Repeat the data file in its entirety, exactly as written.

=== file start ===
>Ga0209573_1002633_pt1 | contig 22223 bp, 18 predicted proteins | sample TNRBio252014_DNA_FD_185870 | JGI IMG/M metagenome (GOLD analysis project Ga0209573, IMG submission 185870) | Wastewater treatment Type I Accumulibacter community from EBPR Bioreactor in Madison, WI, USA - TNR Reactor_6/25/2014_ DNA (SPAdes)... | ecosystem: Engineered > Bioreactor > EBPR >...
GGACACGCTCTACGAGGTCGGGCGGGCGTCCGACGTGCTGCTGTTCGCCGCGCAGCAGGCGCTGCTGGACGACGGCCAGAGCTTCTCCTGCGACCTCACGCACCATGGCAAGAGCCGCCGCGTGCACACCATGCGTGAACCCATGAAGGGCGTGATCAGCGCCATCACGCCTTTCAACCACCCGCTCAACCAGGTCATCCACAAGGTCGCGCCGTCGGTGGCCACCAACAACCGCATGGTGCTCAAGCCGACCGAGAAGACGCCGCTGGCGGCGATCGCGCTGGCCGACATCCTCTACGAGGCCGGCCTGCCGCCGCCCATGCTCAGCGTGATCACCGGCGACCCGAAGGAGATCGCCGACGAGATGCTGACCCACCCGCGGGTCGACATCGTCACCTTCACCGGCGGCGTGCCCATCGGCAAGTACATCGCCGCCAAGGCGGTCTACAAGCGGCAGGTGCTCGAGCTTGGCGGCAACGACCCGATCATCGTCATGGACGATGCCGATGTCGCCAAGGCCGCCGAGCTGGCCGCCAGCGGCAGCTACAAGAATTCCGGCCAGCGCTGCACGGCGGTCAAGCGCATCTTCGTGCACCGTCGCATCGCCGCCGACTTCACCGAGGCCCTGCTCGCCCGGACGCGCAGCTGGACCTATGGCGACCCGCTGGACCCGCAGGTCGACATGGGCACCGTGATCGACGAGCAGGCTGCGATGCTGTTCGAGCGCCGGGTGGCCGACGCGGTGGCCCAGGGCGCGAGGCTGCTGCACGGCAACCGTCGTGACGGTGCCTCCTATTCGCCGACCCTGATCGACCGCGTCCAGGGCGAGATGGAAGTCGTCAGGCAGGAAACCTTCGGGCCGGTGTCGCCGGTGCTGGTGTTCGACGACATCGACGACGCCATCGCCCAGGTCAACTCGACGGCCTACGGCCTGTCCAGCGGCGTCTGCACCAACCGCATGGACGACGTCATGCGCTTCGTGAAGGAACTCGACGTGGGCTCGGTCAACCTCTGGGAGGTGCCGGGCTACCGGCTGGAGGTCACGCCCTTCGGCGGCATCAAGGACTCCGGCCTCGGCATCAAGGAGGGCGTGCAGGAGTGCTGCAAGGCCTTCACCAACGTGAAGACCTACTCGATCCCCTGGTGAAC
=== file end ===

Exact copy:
>Ga0209573_1002633_pt1 | contig 22223 bp, 18 predicted proteins | sample TNRBio252014_DNA_FD_185870 | JGI IMG/M metagenome (GOLD analysis project Ga0209573, IMG submission 185870) | Wastewater treatment Type I Accumulibacter community from EBPR Bioreactor in Madison, WI, USA - TNR Reactor_6/25/2014_ DNA (SPAdes)... | ecosystem: Engineered > Bioreactor > EBPR >...
GGACACGCTCTACGAGGTCGGGCGGGCGTCCGACGTGCTGCTGTTCGCCGCGCAGCAGGCGCTGCTGGACGACGGCCAGAGCTTCTCCTGCGACCTCACGCACCATGGCAAGAGCCGCCGCGTGCACACCATGCGTGAACCCATGAAGGGCGTGATCAGCGCCATCACGCCTTTCAACCACCCGCTCAACCAGGTCATCCACAAGGTCGCGCCGTCGGTGGCCACCAACAACCGCATGGTGCTCAAGCCGACCGAGAAGACGCCGCTGGCGGCGATCGCGCTGGCCGACATCCTCTACGAGGCCGGCCTGCCGCCGCCCATGCTCAGCGTGATCACCGGCGACCCGAAGGAGATCGCCGACGAGATGCTGACCCACCCGCGGGTCGACATCGTCACCTTCACCGGCGGCGTGCCCATCGGCAAGTACATCGCCGCCAAGGCGGTCTACAAGCGGCAGGTGCTCGAGCTTGGCGGCAACGACCCGATCATCGTCATGGACGATGCCGATGTCGCCAAGGCCGCCGAGCTGGCCGCCAGCGGCAGCTACAAGAATTCCGGCCAGCGCTGCACGGCGGTCAAGCGCATCTTCGTGCACCGTCGCATCGCCGCCGACTTCACCGAGGCCCTGCTCGCCCGGACGCGCAGCTGGACCTATGGCGACCCGCTGGACCCGCAGGTCGACATGGGCACCGTGATCGACGAGCAGGCTGCGATGCTGTTCGAGCGCCGGGTGGCCGACGCGGTGGCCCAGGGCGCGAGGCTGCTGCACGGCAACCGTCGTGACGGTGCCTCCTATTCGCCGACCCTGATCGACCGCGTCCAGGGCGAGATGGAAGTCGTCAGGCAGGAAACCTTCGGGCCGGTGTCGCCGGTGCTGGTGTTCGACGACATCGACGACGCCATCGCCCAGGTCAACTCGACGGCCTACGGCCTGTCCAGCGGCGTCTGCACCAACCGCATGGACGACGTCATGCGCTTCGTGAAGGAACTCGACGTGGGCTCGGTCAACCTCTGGGAGGTGCCGGGCTACCGGCTGGAGGTCACGCCCTTCGGCGGCATCAAGGACTCCGGCCTCGGCATCAAGGAGGGCGTGCAGGAGTGCTGCAAGGCCTTCACCAACGTGAAGACCTACTCGATCCCCTGGTGAAC